In this Sept. 4, 2015, photo, Vice President Joe Biden, right, stands in the Oval Office of the White House during a meeting between President Barack Obama and King Salman of Saudi Arabia in Washington. In one minute, Biden seems like a presidential candidate-in-waiting, eating up adoration from die-hard supporters who are pleading with him to run. The next minute, he seems light-years away from convincing himself he’s ready to run _ a man still reeling from personal tragedy. (AP Photo/Evan Vucci)
Vice President Joe Biden discusses the Iran nuclear deal with Jewish community leaders at the David Posnack Jewish Community Center in Davie, Fla. on Thursday, Sept. 3, 2015. Biden sought to allay concerns of South Florida Jewish leaders who fear Iran won too many concessions in the agreement, which seeks to curb the country's nuclear program in exchange for hundreds of billions of dollars in relief from international sanctions. (AP Photo/Joel Auerbach)
FILE - In this July 21, 2015, file photo, Vice President Joe Biden speaks during a roundtable discussion at the Advanced Manufacturing Center at Community College of Denver. Although Biden is considering whether to enter the presidential race, he skipped this week’s Democratic National Committee summer meeting. Doing so created an opening for front-runner Hillary Rodham Clinton to consolidate her party’s support. (AP Photo/Brennan Linsley, File)
FILE - In this May 26, 2015 file photo, Vice President Joe Biden listens to remarks to the media during a meeting between President Barack Obama and NATO Secretary General Jens Stoltenberg in the Oval Office of the White House in Washington. Although Biden has yet to make a decision on a run for the presidency, his advisers say the discussions taking form in the last several weeks are serious enough that the vice president and his associates have started gaming out mechanics like fundraising, ballot deadlines and an early primary state strategy. (AP Photo/Pablo Martinez Monsivais, File)
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Transgender rights were a commanding focus at this year's gathering of the Human Rights Campaign, whose endorsement and members' support are eagerly sought in the Democratic primary. With gay marriage now law of the land nationwide, many gay rights activists have turned their attention to transgender issues, which have burst into the public spotlight only recently.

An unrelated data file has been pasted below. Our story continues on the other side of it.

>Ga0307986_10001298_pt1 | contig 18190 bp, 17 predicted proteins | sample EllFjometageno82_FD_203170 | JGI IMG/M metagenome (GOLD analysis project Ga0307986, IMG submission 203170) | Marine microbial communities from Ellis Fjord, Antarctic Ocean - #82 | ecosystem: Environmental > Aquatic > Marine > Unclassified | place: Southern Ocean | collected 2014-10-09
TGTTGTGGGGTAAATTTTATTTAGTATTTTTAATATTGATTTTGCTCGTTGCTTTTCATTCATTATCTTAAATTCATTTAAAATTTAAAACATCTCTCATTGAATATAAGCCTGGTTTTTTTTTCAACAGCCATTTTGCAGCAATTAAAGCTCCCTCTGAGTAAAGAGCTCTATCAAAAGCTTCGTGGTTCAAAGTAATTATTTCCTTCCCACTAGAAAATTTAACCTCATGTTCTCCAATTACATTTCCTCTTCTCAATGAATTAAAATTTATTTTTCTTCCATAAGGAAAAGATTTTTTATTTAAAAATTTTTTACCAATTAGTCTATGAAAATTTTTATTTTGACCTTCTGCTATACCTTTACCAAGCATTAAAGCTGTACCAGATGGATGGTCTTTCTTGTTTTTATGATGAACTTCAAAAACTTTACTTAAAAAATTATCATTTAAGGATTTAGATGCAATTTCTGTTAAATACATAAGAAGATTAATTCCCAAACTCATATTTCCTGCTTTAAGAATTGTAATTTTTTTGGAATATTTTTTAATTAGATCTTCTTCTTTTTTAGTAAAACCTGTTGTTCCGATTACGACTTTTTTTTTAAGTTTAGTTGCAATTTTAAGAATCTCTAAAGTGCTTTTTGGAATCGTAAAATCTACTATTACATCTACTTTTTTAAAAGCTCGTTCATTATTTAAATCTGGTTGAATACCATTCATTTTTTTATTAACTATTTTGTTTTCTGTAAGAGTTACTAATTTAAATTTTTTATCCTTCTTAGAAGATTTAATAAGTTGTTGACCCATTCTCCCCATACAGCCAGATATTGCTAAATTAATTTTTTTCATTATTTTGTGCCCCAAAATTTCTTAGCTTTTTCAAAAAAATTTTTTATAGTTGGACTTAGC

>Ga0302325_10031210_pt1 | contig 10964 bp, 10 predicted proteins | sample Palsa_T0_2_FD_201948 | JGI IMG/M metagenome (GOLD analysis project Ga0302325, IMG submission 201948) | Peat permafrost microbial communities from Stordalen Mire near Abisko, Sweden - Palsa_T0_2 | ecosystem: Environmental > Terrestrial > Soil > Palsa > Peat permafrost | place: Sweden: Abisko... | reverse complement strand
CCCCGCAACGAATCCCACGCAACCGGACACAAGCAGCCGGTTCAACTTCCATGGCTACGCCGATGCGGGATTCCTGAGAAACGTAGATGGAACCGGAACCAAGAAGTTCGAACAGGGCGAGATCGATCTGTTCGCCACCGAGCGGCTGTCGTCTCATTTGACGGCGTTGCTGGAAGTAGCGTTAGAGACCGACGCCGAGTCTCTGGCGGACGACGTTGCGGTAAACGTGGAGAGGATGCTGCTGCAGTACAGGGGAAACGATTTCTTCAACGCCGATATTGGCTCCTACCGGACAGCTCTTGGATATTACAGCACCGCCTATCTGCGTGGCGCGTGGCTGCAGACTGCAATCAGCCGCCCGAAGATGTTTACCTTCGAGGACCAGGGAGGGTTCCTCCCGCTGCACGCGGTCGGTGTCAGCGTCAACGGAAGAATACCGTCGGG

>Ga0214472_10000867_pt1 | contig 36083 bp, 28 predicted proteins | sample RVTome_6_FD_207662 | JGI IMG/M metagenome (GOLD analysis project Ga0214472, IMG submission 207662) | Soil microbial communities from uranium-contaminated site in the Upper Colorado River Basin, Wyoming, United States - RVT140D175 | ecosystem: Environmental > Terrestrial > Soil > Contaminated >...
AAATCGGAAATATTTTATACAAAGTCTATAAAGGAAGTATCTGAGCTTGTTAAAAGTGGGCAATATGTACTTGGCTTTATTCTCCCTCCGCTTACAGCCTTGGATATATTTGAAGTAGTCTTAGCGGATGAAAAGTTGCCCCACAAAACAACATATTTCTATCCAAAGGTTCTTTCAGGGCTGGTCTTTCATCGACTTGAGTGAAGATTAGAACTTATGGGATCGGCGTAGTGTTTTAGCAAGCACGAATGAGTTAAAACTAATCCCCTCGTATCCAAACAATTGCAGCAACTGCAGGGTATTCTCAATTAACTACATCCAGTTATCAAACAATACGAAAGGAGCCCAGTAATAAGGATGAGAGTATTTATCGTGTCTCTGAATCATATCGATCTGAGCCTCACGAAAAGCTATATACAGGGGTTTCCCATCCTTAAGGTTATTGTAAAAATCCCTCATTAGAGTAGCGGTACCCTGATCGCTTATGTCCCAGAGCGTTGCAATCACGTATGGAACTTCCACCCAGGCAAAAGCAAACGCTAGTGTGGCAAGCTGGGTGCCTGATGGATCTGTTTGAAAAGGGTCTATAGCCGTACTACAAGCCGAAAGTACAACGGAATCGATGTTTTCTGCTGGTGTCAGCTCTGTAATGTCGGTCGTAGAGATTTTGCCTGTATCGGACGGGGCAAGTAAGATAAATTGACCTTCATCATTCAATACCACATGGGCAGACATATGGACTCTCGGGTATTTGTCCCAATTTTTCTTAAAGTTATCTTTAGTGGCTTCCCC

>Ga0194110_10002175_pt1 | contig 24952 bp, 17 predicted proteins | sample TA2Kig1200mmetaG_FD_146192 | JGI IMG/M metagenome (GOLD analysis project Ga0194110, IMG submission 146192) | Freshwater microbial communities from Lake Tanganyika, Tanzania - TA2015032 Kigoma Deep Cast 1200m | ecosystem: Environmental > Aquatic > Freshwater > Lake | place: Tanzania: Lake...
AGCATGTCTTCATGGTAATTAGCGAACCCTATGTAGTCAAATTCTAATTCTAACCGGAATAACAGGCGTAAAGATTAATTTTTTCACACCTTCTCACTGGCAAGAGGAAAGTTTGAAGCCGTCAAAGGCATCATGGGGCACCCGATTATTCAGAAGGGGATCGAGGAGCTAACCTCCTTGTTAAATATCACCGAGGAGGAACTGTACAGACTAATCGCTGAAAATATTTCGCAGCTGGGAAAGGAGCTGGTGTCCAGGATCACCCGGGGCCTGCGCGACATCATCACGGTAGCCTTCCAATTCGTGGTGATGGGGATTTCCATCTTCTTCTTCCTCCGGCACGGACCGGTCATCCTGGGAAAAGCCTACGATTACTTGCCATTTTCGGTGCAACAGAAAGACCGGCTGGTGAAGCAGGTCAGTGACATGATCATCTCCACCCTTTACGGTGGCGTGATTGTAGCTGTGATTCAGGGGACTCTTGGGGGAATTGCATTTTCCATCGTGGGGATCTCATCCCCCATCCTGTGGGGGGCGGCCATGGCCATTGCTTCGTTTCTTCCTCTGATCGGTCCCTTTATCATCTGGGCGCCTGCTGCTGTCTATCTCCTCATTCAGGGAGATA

"We need to say with one voice that transgender people are valued," Clinton said to a smaller gathering Saturday morning. "They are loved, and they are us."

Defense Secretary Ash Carter has said the Pentagon's current regulations banning transgender individuals are outdated and has ordered a study aimed at formally ending one of the last gender- or sexuality-based barriers to military service. The study began in July and is slated to last six months, with an eye toward assessing any impact on the military's readiness to fight.

But the White House has avoided prejudging the outcome of the review, wary of criticism that Obama is imposing politically driven changes irrespective of the advice of his military commanders.

"They have said that they would conduct this review with a bias in favor of changing this policy," White House spokesman Josh Earnest said after the review was announced over the summer. "The president certainly supports that approach."

Biden, in his speech, left no such wiggle room.

"It's simple," the vice president said. "All Americans are qualified to serve, should be able to serve."

The vice president made no explicit reference to his pending decision about the 2016 race, which has dragged on beyond his self-imposed deadline. When an audience member interrupted with a loud shout of "you should run," Biden quickly shifted back to a story about his dad.

Biden won praise for endorsing gay marriage in 2012 ahead of Obama or Clinton, becoming the highest elected official to support the politically charged issue. This year, Clinton, Sen. Bernie Sanders and the other Democratic candidates are aggressively courting LGBT voters' support and working to outdo one another with expressions of support.

"I'm running for president to stand up for the fundamental rights of LGBT Americans," Clinton said.

Clinton had been the Human Rights Campaign's first choice to keynote the dinner, but she turned it down when she was booked on "Saturday Night Live" for the same evening. The group also asked Obama to speak, then invited Biden when Obama was unavailable.

Although Biden has enjoyed strong support from gay groups, many prominent gay Democrats have committed to Clinton, who drew loud cheers whenever her face appeared in videos played before Biden's speech. Richard Socarides, a former senior adviser to President Bill Clinton, said gay activists have a strong emotional connection to Clinton despite Biden's "special footnote in the history of our battle for marriage."

"He deserves our special thanks for that," Socarides said. "But I think we're sticking with Hillary."